There are chores to be done before dinner. First start the fire. Then hike a quarter mile to the underground brook for water. Then feed Emerson. Cronk scoops raw beaver meat from a big plastic jar and mixes it with dry dog food. "Good rich protein," he says. "If the little fella gets to runnin' a 'cat tomorrow, he's gonna need somethin' under his collar." After he eats, Emerson dozes on the soft recliner by the stove as Oscar prepares his own dinner: pork chops, boiled potatoes, canned corn, biscuits, brownies and a big dill pickle, which he munches along with the meal as if it were a bread stick.
Cronk believes he would have enjoyed trapping more in the '30s. He prefers the old ways, and his style is only lightly touched by technology. In his overnight survival pack he carries matches, not a lighter, and surplus C rations. He had a pair of state-of-the-art long underwear once, but says they made his back ache. His snowmobile is 15 years old and looks it. He got 125,000 hard miles out of his last pickup before the frame finally sagged, but even the new Chevy is a two-wheel-drive, because it's simpler than a four-wheel-drive.
Cronk doesn't even own a decent radio. His is an ancient transistor with baling wire for an antenna. It receives just one, sometimes two, stations and only at night, and they're both French-language stations. Next to no outside contact means no weather forecasts, but that doesn't bother Cronk. His attitude toward nature is one held by the best outdoorsmen; whether it is respectful or wise or merely fatalistic or even shortsighted, it is, simply, submit. When the weather changes, you change.
Every week Cronk drives 30 miles into St. Camille in Quebec for gas and supplies and a phone call to Edie, but otherwise his only information from the "real" world comes from a stack of old tabloids of the kind found in supermarkets. In the winter, Cronk knows only two worlds: the wilderness and the one about to be attacked by UFOs. He doesn't need more company than Emerson. He had a partner at the old camp, but he doesn't really miss him. And there's no economic necessity for him to spend every winter at camp. The price for beaver pelts dropped drastically two winters ago; Cronk could have stayed in Wiscasset, but he needs winters at the camp for his soul.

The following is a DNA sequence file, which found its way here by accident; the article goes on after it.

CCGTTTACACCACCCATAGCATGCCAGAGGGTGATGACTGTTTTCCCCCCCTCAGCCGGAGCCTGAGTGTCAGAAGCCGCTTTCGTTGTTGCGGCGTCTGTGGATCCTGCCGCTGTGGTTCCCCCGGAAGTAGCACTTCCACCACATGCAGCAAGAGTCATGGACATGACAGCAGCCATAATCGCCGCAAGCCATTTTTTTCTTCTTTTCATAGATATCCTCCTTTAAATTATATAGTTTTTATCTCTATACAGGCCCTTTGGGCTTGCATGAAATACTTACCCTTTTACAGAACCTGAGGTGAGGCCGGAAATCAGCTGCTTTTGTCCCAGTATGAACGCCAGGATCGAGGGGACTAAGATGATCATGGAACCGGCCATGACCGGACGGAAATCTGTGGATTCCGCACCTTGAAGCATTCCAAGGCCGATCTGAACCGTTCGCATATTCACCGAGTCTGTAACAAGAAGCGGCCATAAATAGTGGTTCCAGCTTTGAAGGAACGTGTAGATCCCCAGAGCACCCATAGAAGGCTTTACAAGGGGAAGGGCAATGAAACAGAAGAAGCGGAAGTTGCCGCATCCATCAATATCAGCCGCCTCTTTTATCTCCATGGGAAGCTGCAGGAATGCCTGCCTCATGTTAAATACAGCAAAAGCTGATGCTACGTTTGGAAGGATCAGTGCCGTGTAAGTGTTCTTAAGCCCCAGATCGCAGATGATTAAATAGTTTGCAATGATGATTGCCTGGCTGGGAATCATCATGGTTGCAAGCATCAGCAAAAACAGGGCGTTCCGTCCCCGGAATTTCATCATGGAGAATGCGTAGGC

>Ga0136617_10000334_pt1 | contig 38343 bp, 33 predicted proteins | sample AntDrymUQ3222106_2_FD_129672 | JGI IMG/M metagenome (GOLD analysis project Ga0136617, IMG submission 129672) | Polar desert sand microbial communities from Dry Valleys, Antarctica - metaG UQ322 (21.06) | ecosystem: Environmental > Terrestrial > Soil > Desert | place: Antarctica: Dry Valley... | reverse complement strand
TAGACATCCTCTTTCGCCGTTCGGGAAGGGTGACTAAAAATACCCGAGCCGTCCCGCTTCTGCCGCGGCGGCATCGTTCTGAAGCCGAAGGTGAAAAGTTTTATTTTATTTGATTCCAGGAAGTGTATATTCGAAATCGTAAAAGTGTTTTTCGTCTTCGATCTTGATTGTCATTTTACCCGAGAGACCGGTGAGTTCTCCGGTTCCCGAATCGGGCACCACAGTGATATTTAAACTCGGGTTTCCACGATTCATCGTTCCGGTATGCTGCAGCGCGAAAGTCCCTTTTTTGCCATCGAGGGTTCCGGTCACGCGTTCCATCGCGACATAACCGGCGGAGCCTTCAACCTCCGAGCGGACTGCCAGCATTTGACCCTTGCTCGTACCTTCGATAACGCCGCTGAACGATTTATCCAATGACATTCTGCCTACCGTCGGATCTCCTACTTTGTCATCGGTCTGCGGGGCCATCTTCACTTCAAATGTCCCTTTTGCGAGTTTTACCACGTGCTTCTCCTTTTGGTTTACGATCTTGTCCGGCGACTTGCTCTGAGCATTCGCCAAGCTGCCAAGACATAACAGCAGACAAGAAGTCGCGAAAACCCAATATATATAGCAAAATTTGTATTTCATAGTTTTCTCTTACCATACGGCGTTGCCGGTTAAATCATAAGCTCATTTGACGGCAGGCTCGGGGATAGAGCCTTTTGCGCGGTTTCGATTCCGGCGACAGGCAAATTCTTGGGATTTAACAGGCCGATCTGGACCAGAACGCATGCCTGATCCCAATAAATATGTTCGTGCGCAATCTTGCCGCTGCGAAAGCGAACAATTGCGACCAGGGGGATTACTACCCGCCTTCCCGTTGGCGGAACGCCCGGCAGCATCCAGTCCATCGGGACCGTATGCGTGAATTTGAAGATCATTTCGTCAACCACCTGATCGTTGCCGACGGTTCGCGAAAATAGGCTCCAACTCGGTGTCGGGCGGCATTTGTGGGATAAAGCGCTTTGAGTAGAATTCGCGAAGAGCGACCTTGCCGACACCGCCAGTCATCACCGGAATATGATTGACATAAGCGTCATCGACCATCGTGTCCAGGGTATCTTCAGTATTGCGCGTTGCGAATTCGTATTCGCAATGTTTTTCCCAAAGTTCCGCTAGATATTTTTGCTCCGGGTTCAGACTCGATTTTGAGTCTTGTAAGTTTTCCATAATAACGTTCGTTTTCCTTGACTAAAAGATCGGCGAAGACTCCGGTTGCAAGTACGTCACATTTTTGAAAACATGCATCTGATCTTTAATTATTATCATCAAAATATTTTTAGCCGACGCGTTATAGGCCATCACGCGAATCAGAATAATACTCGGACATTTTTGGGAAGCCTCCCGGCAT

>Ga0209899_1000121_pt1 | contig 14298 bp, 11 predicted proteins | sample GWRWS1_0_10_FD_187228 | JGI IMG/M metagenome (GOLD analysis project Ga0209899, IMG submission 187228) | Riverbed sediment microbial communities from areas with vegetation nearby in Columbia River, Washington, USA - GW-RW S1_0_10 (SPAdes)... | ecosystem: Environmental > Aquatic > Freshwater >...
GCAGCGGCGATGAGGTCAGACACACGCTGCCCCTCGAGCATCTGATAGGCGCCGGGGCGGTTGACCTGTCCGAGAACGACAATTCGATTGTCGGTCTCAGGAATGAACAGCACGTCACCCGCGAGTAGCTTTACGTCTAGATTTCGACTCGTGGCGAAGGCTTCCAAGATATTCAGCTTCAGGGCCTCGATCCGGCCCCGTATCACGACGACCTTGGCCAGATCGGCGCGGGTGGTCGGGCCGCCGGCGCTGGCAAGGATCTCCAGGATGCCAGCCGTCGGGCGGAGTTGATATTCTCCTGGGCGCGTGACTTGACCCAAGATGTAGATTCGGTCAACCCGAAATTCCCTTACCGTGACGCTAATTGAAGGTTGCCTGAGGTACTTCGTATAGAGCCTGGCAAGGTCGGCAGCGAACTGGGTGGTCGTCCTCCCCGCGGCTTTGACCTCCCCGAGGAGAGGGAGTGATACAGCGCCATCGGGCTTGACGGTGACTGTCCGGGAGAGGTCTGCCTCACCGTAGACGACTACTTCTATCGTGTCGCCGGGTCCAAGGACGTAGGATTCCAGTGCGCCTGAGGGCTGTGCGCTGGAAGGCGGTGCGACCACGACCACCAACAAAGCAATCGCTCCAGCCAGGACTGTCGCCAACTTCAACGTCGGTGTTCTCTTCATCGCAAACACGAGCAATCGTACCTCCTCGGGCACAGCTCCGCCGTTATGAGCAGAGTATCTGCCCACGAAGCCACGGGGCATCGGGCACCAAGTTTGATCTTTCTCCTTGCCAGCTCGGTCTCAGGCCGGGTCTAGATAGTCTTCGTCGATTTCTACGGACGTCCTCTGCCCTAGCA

Cronk is an outdoors-man of considerable repute in the state, known through his store and the writings of a regular column called "Maine Traplines" in the monthly tabloid The Maine Sportsman. Each year since 1971 he has hosted "Cronk's Trapper's Days," a convention of sorts for trappers, who have come from as far as Arizona to meet him and mingle with other trappers. For years he held Maine trapping license No. 1, a privilege that goes with being president of the Maine Trappers Association, a post he held from 1964 through 1978. The membership during that period grew from 50 to more than 1,200. He was a founding member and, until 1978, vice-president of the Sportsman's Alliance of Maine, an organization formed in 1975 to resist threats to hunting and trapping. And believing it would improve his communication with legislators as well as help him in his efforts to edify the public about trapping, he once enrolled in a Dale Carnegie course. At graduation he was voted most likely to succeed by his classmates. "I could get in front of 5,000 people today and speak to them if I had to," he says, "but leave me alone and I'll crawl back into my hole." As a political leader, Cronk was popular and known for his reasonableness—he likes people, but often sided with the animals. But despite his ventures before the public, he has led a relatively sheltered life.